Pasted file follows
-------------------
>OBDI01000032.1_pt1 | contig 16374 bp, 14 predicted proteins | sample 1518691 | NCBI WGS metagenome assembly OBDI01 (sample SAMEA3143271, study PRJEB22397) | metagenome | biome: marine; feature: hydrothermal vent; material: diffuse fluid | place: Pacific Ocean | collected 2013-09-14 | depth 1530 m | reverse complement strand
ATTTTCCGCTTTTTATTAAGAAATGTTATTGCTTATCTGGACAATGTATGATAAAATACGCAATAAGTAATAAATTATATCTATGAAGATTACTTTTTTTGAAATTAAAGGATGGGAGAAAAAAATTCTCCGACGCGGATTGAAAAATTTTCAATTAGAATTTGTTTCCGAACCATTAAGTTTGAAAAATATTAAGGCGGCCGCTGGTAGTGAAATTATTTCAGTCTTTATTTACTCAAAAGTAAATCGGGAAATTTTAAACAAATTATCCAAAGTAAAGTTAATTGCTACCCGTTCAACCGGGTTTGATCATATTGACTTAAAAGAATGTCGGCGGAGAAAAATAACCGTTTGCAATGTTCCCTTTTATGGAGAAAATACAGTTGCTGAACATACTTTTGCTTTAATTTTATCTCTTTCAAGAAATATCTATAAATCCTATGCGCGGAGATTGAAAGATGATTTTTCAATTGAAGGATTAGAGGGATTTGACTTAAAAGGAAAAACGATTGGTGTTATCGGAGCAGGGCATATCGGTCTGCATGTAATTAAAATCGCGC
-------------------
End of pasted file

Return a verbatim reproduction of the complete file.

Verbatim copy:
>OBDI01000032.1_pt1 | contig 16374 bp, 14 predicted proteins | sample 1518691 | NCBI WGS metagenome assembly OBDI01 (sample SAMEA3143271, study PRJEB22397) | metagenome | biome: marine; feature: hydrothermal vent; material: diffuse fluid | place: Pacific Ocean | collected 2013-09-14 | depth 1530 m | reverse complement strand
ATTTTCCGCTTTTTATTAAGAAATGTTATTGCTTATCTGGACAATGTATGATAAAATACGCAATAAGTAATAAATTATATCTATGAAGATTACTTTTTTTGAAATTAAAGGATGGGAGAAAAAAATTCTCCGACGCGGATTGAAAAATTTTCAATTAGAATTTGTTTCCGAACCATTAAGTTTGAAAAATATTAAGGCGGCCGCTGGTAGTGAAATTATTTCAGTCTTTATTTACTCAAAAGTAAATCGGGAAATTTTAAACAAATTATCCAAAGTAAAGTTAATTGCTACCCGTTCAACCGGGTTTGATCATATTGACTTAAAAGAATGTCGGCGGAGAAAAATAACCGTTTGCAATGTTCCCTTTTATGGAGAAAATACAGTTGCTGAACATACTTTTGCTTTAATTTTATCTCTTTCAAGAAATATCTATAAATCCTATGCGCGGAGATTGAAAGATGATTTTTCAATTGAAGGATTAGAGGGATTTGACTTAAAAGGAAAAACGATTGGTGTTATCGGAGCAGGGCATATCGGTCTGCATGTAATTAAAATCGCGC